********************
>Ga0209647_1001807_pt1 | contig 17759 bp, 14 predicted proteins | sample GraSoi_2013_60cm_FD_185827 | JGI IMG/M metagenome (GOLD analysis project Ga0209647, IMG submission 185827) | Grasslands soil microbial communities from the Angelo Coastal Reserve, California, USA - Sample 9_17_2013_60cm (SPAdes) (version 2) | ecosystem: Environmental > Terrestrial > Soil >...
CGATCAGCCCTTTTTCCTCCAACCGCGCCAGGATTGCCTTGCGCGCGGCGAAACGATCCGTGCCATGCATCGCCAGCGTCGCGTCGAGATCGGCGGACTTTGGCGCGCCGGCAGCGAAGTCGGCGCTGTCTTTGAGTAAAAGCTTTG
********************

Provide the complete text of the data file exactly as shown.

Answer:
>Ga0209647_1001807_pt1 | contig 17759 bp, 14 predicted proteins | sample GraSoi_2013_60cm_FD_185827 | JGI IMG/M metagenome (GOLD analysis project Ga0209647, IMG submission 185827) | Grasslands soil microbial communities from the Angelo Coastal Reserve, California, USA - Sample 9_17_2013_60cm (SPAdes) (version 2) | ecosystem: Environmental > Terrestrial > Soil >...
CGATCAGCCCTTTTTCCTCCAACCGCGCCAGGATTGCCTTGCGCGCGGCGAAACGATCCGTGCCATGCATCGCCAGCGTCGCGTCGAGATCGGCGGACTTTGGCGCGCCGGCAGCGAAGTCGGCGCTGTCTTTGAGTAAAAGCTTTG